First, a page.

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Ghosts in Praha

May 29, 2013

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Tuesday, May 28, 2013

We had an early wake-up call and after our buffet breakfast, we loaded onto the bus to depart from Vienna and head for the Czech Republic. Our tour driver explains everything to us regarding the history of the places we travel through and of course the long and complicated explanation of why Czechoslovakia is now 2 separate countries. When we were in Slovakia (population 5 million) we only passed through, stopping for lunch at a small town. We have one and half days in Czech Republic ( population 10 million), in the capital city of Prague, so we will experience more of life here in this famous city, actually known as Praha here. As soon as we crossed the border, we stopped for a rest and snack break in a really gaudy area which looked like a mini Disney World, quite a striking contrast to the lovely countryside we had just driven through. By noon we had arrived in the medieval town of Telc, where we had time to walk around the beautiful old town and then had a delicious full course authentic meal in a lovely, quaint restaurant. We arrived in Prague about 4:30 pm where we headed to our room to get settled, went out to tour around Wenceslas Square, where our hotel is situated. This is one of the 2 main squares here in Prague and can hold up to 400,000 people. At the top of the square there is a statue of good King Wenceslas, a Czech national hero. We then enjoyed a buffet supper…so much food in one day!! On the tour, all buffet breakfasts are included and many other meals, but some we must do on our own. Also, there are several optional activities one can sign up for, which we did tonight. It was called Prague by Night so we headed out with most of the others on our tour by a local guide, who took us on a guided walking/bus tour where we learned the history of many famous buildings and many of the legends of this city, where we also enjoyed some spectacular night views. Interesting about the 2002 flood and how bad it was and that every one hundred years they expect this flooding. It took them 8 months to get the water out of the subway system, which was a serious inconvenience is this bustling city where narrow cobblestone roads make transportation by the metro very important, as 1,000,000 people use it daily. Our guide said it was incredible how the people rallied and cooperated during this difficult time. Also, the history of communism in Czech Republic and how many beautiful churches that are owned by the state are no longer used as churches, but for museums and other functions, as 65 percent of the population is atheist or agnostic.  Our guide told us many ghost stories and other fascinating tales about the royalty and life here over the years. We then stopped for about an hour at a local tavern, where drinks and great entertainment were included. We finished up by walking across the beautiful 14th century stone bridge, Charles Bridge, linking the 2 sides of the city on either side of the Vltava River. This bridge is a hub of activity day and night and seeing the view from both sides and all the incredible statues  adorning the bridge was incredible. A great night and we look forward to seeing and doing a whole lot more in Praha tomorrow.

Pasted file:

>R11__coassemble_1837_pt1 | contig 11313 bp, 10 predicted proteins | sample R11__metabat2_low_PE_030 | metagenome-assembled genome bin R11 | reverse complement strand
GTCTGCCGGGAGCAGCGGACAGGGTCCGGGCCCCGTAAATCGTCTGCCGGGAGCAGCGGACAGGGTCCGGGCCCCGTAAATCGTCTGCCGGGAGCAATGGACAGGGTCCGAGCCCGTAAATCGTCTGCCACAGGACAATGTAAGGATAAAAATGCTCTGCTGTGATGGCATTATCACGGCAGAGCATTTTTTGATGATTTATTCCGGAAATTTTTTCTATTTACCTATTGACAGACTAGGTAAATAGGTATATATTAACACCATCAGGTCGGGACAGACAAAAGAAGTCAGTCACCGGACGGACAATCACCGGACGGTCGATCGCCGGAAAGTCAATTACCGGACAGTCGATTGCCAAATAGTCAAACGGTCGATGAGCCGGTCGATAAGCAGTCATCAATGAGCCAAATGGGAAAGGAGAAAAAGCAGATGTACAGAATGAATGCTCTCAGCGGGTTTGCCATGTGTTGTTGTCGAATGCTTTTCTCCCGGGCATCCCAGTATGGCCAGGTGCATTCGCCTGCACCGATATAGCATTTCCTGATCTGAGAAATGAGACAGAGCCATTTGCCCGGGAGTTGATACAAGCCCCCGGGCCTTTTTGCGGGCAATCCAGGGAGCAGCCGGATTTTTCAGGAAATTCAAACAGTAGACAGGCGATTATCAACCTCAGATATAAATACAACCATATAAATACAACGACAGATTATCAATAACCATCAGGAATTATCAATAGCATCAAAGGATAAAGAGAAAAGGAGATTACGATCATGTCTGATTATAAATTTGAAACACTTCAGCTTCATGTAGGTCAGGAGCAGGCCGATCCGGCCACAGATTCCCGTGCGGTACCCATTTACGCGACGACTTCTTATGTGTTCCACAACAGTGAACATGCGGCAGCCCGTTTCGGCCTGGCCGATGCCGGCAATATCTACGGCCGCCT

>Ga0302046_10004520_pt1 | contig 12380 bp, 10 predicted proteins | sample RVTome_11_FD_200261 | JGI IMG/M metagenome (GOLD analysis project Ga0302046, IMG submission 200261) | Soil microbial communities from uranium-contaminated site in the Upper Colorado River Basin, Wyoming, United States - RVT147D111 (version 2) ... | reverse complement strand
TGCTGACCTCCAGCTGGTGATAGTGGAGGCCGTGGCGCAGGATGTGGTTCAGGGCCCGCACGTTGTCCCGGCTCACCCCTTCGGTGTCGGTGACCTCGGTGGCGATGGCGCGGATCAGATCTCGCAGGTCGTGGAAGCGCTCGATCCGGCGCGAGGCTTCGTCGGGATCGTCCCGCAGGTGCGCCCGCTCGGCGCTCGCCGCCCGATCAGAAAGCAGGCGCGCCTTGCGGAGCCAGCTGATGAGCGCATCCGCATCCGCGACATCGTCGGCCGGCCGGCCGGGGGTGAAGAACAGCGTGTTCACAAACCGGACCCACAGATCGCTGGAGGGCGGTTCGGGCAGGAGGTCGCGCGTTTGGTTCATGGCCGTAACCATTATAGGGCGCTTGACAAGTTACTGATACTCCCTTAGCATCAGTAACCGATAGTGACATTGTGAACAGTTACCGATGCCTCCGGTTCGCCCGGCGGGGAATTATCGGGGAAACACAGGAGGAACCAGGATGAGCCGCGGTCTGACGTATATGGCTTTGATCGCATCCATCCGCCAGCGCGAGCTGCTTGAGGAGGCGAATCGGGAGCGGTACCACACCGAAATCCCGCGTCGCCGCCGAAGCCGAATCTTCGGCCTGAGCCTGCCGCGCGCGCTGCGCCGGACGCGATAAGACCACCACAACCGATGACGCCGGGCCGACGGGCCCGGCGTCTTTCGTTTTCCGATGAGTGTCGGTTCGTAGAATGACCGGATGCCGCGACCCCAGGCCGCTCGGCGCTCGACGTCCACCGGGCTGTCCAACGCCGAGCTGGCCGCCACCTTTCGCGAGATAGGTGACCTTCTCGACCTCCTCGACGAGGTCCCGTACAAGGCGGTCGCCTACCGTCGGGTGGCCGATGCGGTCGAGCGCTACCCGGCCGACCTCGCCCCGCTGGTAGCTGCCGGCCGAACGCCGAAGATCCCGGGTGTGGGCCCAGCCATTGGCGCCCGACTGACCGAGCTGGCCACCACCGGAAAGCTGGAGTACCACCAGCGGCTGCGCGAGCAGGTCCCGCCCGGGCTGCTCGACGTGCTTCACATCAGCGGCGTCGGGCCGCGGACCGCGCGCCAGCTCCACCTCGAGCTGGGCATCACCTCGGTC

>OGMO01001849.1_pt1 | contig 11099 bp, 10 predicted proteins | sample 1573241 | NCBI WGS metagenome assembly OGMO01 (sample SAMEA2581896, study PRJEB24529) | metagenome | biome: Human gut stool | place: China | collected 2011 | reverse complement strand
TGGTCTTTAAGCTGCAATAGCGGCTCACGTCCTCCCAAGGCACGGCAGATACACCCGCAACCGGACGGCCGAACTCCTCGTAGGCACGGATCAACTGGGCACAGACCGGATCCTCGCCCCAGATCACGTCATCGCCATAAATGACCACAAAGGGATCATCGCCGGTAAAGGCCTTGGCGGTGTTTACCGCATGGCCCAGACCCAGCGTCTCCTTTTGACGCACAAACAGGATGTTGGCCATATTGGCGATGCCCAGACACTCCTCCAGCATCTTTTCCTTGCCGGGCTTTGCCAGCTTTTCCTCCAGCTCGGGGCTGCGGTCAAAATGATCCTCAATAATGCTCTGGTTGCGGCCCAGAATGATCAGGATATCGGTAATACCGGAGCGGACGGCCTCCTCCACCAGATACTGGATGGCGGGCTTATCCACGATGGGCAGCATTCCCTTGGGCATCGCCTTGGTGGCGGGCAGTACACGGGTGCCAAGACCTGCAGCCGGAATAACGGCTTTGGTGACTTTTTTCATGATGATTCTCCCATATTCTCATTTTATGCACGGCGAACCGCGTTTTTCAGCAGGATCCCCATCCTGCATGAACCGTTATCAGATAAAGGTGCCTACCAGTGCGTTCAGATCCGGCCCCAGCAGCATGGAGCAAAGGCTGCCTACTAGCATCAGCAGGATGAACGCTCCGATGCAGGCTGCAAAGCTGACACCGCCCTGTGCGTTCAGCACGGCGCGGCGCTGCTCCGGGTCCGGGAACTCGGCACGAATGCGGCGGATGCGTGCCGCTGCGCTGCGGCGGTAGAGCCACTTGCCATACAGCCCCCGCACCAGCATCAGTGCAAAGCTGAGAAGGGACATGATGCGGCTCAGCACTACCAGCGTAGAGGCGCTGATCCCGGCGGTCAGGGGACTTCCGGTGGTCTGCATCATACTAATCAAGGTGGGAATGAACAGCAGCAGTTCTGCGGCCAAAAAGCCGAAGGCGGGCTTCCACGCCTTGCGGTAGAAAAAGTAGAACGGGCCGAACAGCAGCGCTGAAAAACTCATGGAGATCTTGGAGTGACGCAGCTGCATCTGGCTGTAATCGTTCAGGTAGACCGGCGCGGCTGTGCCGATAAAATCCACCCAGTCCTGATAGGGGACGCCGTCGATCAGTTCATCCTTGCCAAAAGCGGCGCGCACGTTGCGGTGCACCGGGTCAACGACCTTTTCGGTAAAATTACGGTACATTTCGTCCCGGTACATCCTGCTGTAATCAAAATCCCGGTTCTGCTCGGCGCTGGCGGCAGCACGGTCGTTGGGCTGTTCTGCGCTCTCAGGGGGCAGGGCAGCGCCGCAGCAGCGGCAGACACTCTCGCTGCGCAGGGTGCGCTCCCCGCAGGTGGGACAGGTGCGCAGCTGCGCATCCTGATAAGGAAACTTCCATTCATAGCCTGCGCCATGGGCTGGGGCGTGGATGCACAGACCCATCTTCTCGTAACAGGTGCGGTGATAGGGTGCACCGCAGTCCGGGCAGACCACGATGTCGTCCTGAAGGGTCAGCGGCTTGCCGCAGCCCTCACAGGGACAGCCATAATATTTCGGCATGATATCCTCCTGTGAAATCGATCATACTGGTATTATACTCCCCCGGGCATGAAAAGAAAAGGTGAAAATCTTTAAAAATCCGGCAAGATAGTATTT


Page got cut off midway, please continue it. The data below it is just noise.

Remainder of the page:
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  1. Tracy Millar permalink

    Are you drinking beer now? I leave you for 2 weeks and look what happens…….

  2. Marg permalink

    Sounds awesome this trip. We may follow your footsteps in the near future. It’s nice to be ferried around and told the history by people who are so knowledgeable.

    Marg and Greg

  3. Denise permalink

    The area of Praha is located in what was called Magna Germania, considered to be Gaul and part of the Roman empire in 2nd century BC. The ground beneath your feet could tell stories of history, we would never get to sleep. Denise 🙂

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